Chris Jennings is 66, retired, and lives on social security income of $1,200 per month.

In June, Jennings went to the hospital with blood clots in her lungs and stayed there for four days.

That’s a preexisting condition, which could make Jennings ineligible for private health insurance if the Affordable Care Act goes away.

The medication she’s taken since for the blood clots would also cost $485 a month without the ACA, she said.

Timothy Morris of Eugene lost his job in May due to the COVID-19 pandemic. He said he spends sleepless nights wondering whether he should sell the car or keep it because he may need to live in it if he can’t make the rent.

Morris said having health insurance under the ACA gives him one less problem to lose sleep over.

He watched his mother struggle with medical bills before she died, and said those kitchen table discussions changed dramatically after the ACA passed.

“It’s a night and day kind of difference,” he said.

Jennings and Morris were among the everyday ACA beneficiaries who joined U.S. Rep. Peter DeFazio on Thursday in a discussion about what could happen if the Supreme Court overturns the act.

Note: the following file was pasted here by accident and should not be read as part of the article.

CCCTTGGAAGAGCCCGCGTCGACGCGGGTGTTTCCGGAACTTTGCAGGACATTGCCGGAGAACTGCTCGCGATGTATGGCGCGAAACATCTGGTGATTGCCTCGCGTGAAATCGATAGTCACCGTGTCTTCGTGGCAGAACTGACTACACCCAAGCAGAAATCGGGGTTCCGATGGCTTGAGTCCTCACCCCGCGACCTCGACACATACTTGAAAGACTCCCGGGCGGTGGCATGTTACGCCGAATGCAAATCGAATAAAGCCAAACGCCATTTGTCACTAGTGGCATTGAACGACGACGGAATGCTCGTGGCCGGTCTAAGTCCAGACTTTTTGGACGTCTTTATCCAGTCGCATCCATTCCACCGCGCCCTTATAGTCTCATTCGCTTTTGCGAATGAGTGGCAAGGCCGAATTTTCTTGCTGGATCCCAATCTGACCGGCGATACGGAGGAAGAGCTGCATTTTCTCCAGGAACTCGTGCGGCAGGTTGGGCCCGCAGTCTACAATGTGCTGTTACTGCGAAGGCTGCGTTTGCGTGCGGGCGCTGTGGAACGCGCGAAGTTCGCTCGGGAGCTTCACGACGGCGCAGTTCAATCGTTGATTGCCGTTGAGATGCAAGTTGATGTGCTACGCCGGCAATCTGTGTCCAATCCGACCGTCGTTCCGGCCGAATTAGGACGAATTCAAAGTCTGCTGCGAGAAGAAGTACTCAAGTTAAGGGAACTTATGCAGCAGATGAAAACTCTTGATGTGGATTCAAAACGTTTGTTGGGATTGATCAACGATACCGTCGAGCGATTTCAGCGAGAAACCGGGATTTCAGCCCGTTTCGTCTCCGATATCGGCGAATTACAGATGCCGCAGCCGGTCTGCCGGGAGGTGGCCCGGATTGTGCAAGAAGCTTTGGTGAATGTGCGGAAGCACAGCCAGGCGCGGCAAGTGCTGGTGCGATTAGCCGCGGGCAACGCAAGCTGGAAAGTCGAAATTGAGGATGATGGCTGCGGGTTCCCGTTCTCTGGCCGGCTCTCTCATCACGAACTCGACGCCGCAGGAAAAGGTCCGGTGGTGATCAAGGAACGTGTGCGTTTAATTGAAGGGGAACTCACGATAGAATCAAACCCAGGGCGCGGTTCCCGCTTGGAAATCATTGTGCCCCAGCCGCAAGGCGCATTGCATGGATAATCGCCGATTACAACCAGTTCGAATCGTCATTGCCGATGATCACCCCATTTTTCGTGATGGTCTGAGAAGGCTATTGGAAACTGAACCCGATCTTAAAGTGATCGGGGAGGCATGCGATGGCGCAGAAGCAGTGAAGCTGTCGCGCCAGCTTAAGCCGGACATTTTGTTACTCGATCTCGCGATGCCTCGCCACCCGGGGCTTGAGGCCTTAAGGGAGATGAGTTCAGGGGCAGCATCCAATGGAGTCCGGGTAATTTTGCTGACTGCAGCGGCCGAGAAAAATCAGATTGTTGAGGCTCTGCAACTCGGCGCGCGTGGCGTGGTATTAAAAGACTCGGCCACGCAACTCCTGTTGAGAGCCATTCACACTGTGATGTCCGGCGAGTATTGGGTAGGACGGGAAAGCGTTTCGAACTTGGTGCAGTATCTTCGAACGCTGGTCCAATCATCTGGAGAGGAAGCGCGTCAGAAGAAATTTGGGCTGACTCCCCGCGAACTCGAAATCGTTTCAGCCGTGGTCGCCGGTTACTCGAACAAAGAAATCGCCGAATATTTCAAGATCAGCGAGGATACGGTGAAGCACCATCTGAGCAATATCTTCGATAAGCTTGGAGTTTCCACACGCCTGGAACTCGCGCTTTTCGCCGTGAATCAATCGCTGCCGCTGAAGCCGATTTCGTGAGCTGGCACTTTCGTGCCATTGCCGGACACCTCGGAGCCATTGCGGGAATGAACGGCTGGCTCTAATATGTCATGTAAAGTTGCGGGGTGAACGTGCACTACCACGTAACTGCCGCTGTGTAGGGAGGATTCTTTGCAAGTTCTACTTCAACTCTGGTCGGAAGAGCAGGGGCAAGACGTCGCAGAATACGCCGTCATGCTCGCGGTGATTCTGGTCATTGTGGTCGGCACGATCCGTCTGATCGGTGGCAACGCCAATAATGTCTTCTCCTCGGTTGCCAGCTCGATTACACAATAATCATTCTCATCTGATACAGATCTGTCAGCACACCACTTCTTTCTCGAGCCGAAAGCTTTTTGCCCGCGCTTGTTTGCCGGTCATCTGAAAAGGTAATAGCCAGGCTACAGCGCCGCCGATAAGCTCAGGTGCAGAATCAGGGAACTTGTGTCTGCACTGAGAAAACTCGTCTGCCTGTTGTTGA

The court is only two weeks away from a hearing on the act’s constitutionality.

The court is expected to take up Texas v. California one week after the election. The court has been asked to decide whether the Affordable Care Act, better known as Obamacare, is unconstitutional. It will also consider the possibility that just parts of the act are unconstitutional, such as the protection of those with preexisting conditions.

The case was filed by a group of plaintiff states, led by Texas, that oppose the ACA. Another group of states, led by California, is defending the ACA.

President Donald Trump’s administration has sided with the plaintiffs in opposition to the ACA. His recent Supreme Court appointment of Amy Coney Barrett has raised concerns among ACA supporters like DeFazio that the entire act may be thrown out.